Jane’s other love is her family; husband David, four sons, two daughters-in-law, and an amazing grandson.
Dr. Kress provides instruction and guidance to ReFrame communities on the topic of evaluating the work they are doing in Reframe. Site-specific consultation will support site leaders and ReFrame staff in their efforts to set measurable objectives, develop and implement strategies to assess these, and understand the findings.
Jeffrey is associate professor and area coordinator of Jewish Education, and academic director of the Experiential Learning Initiative at the William Davidson Graduate School of Jewish Education of The Jewish Theological Seminary. His interests include developmental issues in Jewish education; program implementation; and the varied social, emotional, and spiritual elements of Jewish educational contexts. He is the author of Development, Learning, and Community: Educating for Identity in Pluralistic Jewish High Schools and editor of Growing Jewish Minds, Growing Jewish Hearts: Promoting Spiritual, Social, and Emotional Growth in Jewish Education. Dr. Kress has also served as the chair of the Network for Research in Jewish Education. Dr. Kress received his doctorate in Clinical Psychology from Rutgers University.
Dr. Tauber will document and evaluate the relationship between the ReFrame cohort experience and its broad impact on experiential Jewish education. By creating a narrative “portrait of the process,” she will synthesize and analyze qualitative data – collected through interviews, surveys, field notes, etc. — and present her findings in stages.
Sarah is assistant professor at the William Davidson Graduate School of Jewish Education. She has taught in a variety of secondary school settings in the Jewish and general educational world, both in the United States and in Europe, and was the education director of Congregation Beit GIL in Geneva, Switzerland.
Dr. Tauber ‘s dissertation explored the role of the congregational rabbi as a teacher of adults, and she looks forward to integrating this research with her practical experience in the field of Jewish education. She is also the book review editor of the Journal of Jewish Education. Sarah graduated from Yale University with a bachelor’s degree magna cum laude in History, University of California at Berkeley with a secondary school teaching certification in English, and JTS with an EdD in Jewish Education.
Dr. Katz instructs educators from ReFrame communities on making self-awareness a professional competency to be applied individually and to their educational frameworks, through reflective practice. This process is explored by helping participants become more aware of themselves as educators and how organizational change and growth occurs, and necessarily includes, individual and collaborative components.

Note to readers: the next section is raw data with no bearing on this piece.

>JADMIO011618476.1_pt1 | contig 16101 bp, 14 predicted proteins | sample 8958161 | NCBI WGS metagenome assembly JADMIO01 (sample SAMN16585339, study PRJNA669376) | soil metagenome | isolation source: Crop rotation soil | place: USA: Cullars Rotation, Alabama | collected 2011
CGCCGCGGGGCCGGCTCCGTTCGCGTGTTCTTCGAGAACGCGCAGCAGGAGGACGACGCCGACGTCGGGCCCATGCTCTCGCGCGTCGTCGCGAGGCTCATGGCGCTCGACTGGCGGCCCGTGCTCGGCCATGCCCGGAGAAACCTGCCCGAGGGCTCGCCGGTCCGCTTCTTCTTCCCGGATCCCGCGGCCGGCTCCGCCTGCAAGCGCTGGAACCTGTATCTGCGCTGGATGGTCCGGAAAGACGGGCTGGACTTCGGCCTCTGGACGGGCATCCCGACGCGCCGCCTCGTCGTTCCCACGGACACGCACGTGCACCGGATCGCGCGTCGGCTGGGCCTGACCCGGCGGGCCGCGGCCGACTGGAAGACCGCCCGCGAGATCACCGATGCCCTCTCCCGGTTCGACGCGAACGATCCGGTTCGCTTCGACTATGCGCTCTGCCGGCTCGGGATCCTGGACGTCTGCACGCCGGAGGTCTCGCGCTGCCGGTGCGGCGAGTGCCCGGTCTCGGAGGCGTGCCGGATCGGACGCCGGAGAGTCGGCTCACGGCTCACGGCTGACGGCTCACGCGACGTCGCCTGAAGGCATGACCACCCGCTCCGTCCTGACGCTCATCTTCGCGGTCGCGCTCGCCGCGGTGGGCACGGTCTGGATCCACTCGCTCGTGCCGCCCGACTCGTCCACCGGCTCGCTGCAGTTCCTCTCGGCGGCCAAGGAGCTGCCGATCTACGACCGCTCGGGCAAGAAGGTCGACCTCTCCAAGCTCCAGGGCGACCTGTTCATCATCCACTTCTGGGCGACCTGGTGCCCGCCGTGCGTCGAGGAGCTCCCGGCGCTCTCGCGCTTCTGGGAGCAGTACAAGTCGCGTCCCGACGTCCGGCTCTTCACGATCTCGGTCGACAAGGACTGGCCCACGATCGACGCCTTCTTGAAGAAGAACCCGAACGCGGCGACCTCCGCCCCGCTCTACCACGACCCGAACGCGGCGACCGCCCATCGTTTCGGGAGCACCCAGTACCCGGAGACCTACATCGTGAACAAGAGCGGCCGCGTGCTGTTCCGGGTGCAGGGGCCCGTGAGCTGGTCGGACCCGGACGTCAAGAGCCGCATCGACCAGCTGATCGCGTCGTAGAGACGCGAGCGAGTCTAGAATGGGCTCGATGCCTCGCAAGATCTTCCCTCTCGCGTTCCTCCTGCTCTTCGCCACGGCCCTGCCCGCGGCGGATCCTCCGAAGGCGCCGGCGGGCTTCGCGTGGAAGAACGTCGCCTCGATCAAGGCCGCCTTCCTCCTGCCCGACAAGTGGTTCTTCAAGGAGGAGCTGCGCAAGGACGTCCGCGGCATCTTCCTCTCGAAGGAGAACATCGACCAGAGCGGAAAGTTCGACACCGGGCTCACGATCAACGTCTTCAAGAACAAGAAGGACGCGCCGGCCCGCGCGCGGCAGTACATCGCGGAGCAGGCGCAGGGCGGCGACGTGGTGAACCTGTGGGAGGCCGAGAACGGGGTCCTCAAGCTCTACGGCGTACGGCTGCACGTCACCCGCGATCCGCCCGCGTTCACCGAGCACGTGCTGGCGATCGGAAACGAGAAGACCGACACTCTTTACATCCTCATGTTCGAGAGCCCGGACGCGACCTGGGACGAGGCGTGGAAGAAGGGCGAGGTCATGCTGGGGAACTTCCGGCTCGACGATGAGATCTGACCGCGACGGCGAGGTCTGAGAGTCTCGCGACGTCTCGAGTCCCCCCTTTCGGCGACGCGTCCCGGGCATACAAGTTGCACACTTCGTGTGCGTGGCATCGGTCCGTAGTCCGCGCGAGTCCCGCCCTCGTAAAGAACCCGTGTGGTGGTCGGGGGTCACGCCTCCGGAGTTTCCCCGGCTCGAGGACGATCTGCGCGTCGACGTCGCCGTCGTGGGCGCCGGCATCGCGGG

Meredith Katz is the Senior Research Scholar of Jewish Education in The William Davidson Graduate School of Jewish Education of The Jewish Theological Seminary. She teaches courses in Pedagogical Skills, Curriculum, and Staff Development and Supervision, and works extensively with The Davidson School’s distance learning students in the MA and Executive Doctoral programs.
Dr. Katz completed her EdD in 2010 at Teachers College. She holds an undergraduate degree in History, with honors in Education, from Stanford University, as well as an MA in modern European history from Columbia University. Dr. Katz has considerable teaching and administrative experience in both day school and congregational school settings. She draws extensively on these experiences in her work with JTS students as they explore together the intersections of theory and practice.
Elie Lichtschein, Network Weaver
As Network Weaver, Elie helps grow and support ReFrame’s online community, allowing educators to access resources, share information, participate in online discussions, and collaborate on projects that help promote ReFrame’s unique approach to Jewish experiential education.
Elie Lichtschein is a Jewish professional with much experience in Jewish organizational marketing. Prior to joining ReFrame, Elie worked as a Festival Coordinator at the Washington DCJCC, where he helped develop and grow the Washington Jewish Music Festival and Jewish Literary Festival. He has also worked in communications at Adas Israel Congregation in Washington, DC. Outside of his professional life, Elie is an aspiring author currently pursuing a degree in Creative Writing for Children and Young Adults from the New School. He hosts a monthly musical gathering called Celebrate Hallel, for which he has written original music for the Hallel prayer.
Laura Herman, Research Assistant
A Davidson School of Education doctoral candidate, Laura supports the research and programming evaluation of sites by assisting congregations and Davidson faculty in the collecting, organizing and analyzing of data.